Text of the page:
Everyone learns oral hygiene basics when they are young, but some details get lost over time. For example, many adults are confused about what type of toothbrush to use. This simple tool comes in many different forms, including a variety of sizes and a range of bristle textures. You may wonder why there are so…
4 Oral Hygiene Basics That Can Affect Your Teeth
Practicing good oral hygiene basics is essential for keeping beautiful, strong teeth and gums as well as staying healthy throughout the entire body. Here are four of the most common ways to ensure excellent oral health and hygiene.
Standard oral hygiene practices
1. Brushing and flossing regularly
Dentists recommend that everyone brush their teeth at least two times per day for two minutes each session. Brushing removes food particles left behind after eating and removes plaque, a sticky substance that can accumulate, harden, and lead to gum disease if not taken care of promptly. Manual or electric toothbrushes with soft bristles are the ideal tools for brushing, along with toothpaste containing fluoride. Proper brushing techniques include:
- Holding the toothbrush at a 45-degree angle to your gums
- Moving the brush back and forth in gentle, fluid strokes
- Brushing the outer surface of the teeth while applying mild pressure and then going back to do the same for the backsides of the teeth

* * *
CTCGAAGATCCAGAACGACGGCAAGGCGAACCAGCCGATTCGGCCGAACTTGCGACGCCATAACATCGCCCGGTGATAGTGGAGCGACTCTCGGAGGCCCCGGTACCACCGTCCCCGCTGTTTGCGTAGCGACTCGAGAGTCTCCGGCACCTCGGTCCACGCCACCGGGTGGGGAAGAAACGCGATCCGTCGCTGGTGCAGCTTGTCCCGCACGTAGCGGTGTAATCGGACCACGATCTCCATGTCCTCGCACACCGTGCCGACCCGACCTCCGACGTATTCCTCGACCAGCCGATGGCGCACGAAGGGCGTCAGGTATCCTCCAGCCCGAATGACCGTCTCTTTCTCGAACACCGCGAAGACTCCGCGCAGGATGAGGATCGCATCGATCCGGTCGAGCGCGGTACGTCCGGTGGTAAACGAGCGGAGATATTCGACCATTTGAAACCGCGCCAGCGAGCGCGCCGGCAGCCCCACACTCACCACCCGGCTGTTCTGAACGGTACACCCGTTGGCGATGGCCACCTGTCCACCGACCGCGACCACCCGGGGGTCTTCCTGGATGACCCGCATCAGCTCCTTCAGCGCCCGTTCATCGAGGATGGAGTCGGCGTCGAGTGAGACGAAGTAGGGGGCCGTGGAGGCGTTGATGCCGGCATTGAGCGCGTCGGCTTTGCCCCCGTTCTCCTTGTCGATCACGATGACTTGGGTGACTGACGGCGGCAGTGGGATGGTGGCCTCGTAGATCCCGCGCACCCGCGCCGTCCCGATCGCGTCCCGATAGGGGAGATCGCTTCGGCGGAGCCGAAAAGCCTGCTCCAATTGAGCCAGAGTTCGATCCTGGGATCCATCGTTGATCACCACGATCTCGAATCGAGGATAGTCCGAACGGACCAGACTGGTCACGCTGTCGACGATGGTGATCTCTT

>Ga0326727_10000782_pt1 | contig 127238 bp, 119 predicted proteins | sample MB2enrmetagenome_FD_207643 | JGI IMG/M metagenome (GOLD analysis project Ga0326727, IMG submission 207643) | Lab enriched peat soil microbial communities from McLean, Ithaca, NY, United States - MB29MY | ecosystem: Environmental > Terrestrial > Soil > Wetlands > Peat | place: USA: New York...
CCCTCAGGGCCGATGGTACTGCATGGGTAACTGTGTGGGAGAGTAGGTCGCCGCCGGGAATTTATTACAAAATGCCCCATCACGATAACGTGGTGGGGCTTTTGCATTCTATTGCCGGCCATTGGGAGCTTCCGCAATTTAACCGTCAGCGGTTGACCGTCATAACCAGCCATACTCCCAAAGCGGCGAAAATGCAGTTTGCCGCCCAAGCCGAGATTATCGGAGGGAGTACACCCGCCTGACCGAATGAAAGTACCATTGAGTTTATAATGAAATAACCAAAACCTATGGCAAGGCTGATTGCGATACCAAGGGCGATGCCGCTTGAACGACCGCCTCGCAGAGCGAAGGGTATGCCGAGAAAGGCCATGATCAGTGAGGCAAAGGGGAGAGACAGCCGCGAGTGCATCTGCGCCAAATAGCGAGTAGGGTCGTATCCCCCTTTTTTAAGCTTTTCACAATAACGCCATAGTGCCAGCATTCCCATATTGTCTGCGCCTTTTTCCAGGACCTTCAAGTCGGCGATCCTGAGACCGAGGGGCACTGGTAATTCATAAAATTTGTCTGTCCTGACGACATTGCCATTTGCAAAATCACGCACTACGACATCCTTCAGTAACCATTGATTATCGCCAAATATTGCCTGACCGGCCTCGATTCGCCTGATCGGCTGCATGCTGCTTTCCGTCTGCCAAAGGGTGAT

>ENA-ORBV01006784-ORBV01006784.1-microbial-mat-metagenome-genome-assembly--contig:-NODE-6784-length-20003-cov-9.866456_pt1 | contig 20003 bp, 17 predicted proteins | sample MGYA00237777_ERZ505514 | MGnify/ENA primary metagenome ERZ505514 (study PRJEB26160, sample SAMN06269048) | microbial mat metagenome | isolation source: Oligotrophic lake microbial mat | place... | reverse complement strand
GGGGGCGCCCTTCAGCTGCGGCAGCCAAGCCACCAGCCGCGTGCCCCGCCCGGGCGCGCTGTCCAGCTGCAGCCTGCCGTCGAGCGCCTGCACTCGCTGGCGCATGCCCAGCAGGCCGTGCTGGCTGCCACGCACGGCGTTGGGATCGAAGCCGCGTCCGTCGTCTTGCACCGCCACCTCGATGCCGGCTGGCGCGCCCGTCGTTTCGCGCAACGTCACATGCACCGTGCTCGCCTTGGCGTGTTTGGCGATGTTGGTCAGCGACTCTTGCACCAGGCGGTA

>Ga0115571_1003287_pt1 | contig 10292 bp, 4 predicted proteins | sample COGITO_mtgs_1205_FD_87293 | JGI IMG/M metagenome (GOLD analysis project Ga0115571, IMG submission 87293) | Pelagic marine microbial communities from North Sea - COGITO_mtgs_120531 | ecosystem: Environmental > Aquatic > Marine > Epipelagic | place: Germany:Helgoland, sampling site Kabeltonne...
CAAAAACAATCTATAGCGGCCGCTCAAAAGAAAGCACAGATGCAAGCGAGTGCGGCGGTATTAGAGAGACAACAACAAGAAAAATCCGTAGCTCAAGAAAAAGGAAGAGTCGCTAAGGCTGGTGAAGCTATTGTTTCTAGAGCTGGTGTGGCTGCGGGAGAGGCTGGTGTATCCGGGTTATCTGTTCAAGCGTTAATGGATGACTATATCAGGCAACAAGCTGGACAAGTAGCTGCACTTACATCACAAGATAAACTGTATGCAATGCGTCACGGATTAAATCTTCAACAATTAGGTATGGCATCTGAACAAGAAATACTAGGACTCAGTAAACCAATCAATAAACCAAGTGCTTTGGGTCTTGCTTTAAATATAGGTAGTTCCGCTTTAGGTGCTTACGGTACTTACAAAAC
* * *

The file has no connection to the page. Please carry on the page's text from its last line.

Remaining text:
People should floss once per day, slowly and carefully as not to agitate the gums. Flossing gets rid of food and plaque between the teeth in places people cannot reach by brushing. Floss comes in varying textures and thicknesses, so find the one that works well for you.
Practicing good oral hygiene can be as simple as drinking enough water throughout the day. Water not only washes away food particles left behind from snacks and meals but promotes the production of saliva. The presence of saliva in the mouth helps protect the teeth from issues such as cavities and infections. People should try to drink eight, 8-ounce glasses of water each day for good oral and overall health. While generally not as beneficial as water, drinking hot or iced herbal teas can be similarly helpful for oral health.
3. Visiting the dentist regularly
The excellent preventative practice of oral hygiene is to visit the dentist every six months for a checkup and cleaning. A dental exam includes checking for cavities, gum disease, and other oral problems before they turn into something more serious. Everyone should also get x-rays of their teeth every two to three years, even if their teeth are otherwise healthy, to identify any possible issues that cannot be seen on the surface of the teeth. If desired, someone can choose to have their teeth whitened at the dentist for purely cosmetic reasons.
4. Reducing intake of acidic and sugary foods
Sugar helps feed the bacteria that live in your mouth and contributes to plaque forming on the surfaces of the teeth. Reducing sugar intake helps maintain a healthy oral environment. Acidic foods and drinks can eventually lead to erosion of the enamel of the teeth when consumed in large amounts over time. Drinking water and brushing can reduce some of the adverse effects of sugar and acid, but it is advisable to avoid these substances in the first place.
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Practicing these simple oral hygiene basics can prevent serious issues with oral health.
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